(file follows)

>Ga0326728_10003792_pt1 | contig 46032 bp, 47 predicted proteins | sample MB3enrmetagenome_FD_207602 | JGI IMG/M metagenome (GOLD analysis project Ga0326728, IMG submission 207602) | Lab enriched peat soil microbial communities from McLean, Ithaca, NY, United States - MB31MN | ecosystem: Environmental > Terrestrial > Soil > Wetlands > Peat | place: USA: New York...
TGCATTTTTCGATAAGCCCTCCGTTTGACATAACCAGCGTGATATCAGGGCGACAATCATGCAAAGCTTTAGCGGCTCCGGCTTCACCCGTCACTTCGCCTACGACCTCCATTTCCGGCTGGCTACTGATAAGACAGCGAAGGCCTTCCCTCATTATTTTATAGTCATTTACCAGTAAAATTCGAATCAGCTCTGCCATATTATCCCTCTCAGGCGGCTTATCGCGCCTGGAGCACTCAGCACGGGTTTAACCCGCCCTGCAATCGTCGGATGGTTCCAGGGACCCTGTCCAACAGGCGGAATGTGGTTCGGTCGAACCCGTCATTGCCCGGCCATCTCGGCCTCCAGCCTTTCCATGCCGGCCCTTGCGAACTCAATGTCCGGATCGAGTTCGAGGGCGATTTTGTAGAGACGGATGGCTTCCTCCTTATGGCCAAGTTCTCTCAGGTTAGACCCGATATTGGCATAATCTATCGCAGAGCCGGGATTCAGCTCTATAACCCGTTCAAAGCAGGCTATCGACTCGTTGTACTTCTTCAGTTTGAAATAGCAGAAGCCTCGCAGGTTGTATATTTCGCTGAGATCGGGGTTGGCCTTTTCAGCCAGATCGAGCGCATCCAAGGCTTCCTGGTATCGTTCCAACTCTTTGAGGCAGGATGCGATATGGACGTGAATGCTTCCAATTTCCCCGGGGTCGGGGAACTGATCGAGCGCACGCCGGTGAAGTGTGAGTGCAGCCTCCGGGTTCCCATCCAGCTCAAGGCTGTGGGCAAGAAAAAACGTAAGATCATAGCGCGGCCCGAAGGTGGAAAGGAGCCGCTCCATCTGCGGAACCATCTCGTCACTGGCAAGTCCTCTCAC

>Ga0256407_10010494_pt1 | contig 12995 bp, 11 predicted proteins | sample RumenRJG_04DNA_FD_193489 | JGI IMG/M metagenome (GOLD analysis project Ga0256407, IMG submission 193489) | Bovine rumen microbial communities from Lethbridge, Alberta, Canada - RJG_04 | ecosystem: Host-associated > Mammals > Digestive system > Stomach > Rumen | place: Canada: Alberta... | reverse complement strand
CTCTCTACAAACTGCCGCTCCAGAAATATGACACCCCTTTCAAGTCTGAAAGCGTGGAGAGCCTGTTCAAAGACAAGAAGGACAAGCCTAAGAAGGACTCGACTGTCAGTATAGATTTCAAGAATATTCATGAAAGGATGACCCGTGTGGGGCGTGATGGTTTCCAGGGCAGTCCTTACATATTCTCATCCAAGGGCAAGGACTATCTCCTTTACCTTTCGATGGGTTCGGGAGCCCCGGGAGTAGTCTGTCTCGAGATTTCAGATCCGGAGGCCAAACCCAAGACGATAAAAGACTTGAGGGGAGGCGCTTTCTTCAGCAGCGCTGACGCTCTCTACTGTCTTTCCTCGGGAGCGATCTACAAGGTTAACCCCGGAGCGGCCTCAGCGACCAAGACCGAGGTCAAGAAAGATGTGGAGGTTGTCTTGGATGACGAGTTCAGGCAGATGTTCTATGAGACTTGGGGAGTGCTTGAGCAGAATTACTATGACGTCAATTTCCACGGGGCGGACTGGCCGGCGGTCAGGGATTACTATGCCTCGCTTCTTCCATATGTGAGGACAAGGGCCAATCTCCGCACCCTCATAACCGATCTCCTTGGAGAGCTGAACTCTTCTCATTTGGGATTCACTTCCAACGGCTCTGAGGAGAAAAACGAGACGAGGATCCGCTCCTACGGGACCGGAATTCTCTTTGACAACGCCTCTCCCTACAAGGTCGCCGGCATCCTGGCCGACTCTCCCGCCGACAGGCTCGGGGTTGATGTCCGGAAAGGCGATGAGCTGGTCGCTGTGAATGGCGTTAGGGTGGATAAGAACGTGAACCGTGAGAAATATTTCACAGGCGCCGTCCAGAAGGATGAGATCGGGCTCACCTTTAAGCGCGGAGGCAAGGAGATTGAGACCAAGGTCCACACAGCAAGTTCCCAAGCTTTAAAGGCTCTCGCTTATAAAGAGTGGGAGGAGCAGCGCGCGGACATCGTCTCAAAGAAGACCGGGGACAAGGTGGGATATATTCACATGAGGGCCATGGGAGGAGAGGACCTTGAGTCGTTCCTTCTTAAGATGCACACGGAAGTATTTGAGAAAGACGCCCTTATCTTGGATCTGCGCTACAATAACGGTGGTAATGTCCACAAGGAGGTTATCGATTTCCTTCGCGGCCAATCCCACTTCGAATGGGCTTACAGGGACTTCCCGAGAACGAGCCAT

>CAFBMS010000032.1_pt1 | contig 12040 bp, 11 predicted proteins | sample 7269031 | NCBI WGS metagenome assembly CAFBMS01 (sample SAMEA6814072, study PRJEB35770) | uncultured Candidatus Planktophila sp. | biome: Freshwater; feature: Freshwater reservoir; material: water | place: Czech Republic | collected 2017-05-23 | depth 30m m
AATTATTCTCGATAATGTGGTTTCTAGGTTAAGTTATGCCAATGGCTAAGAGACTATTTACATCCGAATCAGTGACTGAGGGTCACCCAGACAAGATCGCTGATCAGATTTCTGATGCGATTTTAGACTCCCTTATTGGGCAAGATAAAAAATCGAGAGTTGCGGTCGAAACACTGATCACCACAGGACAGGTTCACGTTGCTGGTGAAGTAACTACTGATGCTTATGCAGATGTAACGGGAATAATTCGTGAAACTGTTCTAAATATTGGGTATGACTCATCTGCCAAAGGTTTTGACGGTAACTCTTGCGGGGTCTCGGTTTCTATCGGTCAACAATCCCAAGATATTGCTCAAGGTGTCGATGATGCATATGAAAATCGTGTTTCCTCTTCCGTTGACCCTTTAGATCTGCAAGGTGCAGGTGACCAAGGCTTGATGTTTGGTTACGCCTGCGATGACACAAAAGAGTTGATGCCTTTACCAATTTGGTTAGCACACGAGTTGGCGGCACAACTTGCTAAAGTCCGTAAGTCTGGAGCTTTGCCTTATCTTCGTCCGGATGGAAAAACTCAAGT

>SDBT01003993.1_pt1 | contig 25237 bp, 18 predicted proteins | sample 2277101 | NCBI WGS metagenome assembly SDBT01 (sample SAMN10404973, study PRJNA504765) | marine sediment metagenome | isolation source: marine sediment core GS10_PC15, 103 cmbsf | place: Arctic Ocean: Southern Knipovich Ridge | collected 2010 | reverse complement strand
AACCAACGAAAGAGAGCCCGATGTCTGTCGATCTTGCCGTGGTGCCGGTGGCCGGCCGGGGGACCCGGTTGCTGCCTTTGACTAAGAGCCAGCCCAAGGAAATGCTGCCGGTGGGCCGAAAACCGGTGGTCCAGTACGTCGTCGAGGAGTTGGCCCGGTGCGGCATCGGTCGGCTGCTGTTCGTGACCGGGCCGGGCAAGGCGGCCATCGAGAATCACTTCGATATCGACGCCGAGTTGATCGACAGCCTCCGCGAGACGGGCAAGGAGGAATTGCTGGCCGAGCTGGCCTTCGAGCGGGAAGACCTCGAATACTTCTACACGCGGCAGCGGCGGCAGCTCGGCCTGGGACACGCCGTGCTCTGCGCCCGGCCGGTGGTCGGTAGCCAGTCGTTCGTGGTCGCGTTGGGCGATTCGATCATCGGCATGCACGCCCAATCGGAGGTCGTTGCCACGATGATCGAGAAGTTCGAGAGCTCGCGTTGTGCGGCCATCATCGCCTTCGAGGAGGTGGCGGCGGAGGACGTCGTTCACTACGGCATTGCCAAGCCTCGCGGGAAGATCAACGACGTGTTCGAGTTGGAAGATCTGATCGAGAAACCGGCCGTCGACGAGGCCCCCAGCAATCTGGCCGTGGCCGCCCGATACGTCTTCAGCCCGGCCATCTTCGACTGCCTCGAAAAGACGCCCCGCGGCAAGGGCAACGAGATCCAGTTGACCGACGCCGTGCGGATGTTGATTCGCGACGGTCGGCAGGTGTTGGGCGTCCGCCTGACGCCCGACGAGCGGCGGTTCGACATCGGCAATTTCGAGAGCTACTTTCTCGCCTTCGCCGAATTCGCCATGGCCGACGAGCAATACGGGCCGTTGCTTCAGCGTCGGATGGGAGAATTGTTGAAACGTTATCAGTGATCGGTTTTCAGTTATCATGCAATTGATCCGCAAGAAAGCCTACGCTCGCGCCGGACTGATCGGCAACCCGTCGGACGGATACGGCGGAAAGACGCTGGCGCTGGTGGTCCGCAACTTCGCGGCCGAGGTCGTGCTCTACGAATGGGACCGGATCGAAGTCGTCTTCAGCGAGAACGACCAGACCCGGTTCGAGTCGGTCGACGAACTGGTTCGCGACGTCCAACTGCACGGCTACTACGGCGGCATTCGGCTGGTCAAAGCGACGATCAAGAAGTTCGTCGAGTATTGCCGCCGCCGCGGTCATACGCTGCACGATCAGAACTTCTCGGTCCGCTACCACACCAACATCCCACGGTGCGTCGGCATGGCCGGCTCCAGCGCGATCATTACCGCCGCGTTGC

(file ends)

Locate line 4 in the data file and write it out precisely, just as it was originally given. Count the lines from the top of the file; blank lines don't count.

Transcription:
CTCTCTACAAACTGCCGCTCCAGAAATATGACACCCCTTTCAAGTCTGAAAGCGTGGAGAGCCTGTTCAAAGACAAGAAGGACAAGCCTAAGAAGGACTCGACTGTCAGTATAGATTTCAAGAATATTCATGAAAGGATGACCCGTGTGGGGCGTGATGGTTTCCAGGGCAGTCCTTACATATTCTCATCCAAGGGCAAGGACTATCTCCTTTACCTTTCGATGGGTTCGGGAGCCCCGGGAGTAGTCTGTCTCGAGATTTCAGATCCGGAGGCCAAACCCAAGACGATAAAAGACTTGAGGGGAGGCGCTTTCTTCAGCAGCGCTGACGCTCTCTACTGTCTTTCCTCGGGAGCGATCTACAAGGTTAACCCCGGAGCGGCCTCAGCGACCAAGACCGAGGTCAAGAAAGATGTGGAGGTTGTCTTGGATGACGAGTTCAGGCAGATGTTCTATGAGACTTGGGGAGTGCTTGAGCAGAATTACTATGACGTCAATTTCCACGGGGCGGACTGGCCGGCGGTCAGGGATTACTATGCCTCGCTTCTTCCATATGTGAGGACAAGGGCCAATCTCCGCACCCTCATAACCGATCTCCTTGGAGAGCTGAACTCTTCTCATTTGGGATTCACTTCCAACGGCTCTGAGGAGAAAAACGAGACGAGGATCCGCTCCTACGGGACCGGAATTCTCTTTGACAACGCCTCTCCCTACAAGGTCGCCGGCATCCTGGCCGACTCTCCCGCCGACAGGCTCGGGGTTGATGTCCGGAAAGGCGATGAGCTGGTCGCTGTGAATGGCGTTAGGGTGGATAAGAACGTGAACCGTGAGAAATATTTCACAGGCGCCGTCCAGAAGGATGAGATCGGGCTCACCTTTAAGCGCGGAGGCAAGGAGATTGAGACCAAGGTCCACACAGCAAGTTCCCAAGCTTTAAAGGCTCTCGCTTATAAAGAGTGGGAGGAGCAGCGCGCGGACATCGTCTCAAAGAAGACCGGGGACAAGGTGGGATATATTCACATGAGGGCCATGGGAGGAGAGGACCTTGAGTCGTTCCTTCTTAAGATGCACACGGAAGTATTTGAGAAAGACGCCCTTATCTTGGATCTGCGCTACAATAACGGTGGTAATGTCCACAAGGAGGTTATCGATTTCCTTCGCGGCCAATCCCACTTCGAATGGGCTTACAGGGACTTCCCGAGAACGAGCCAT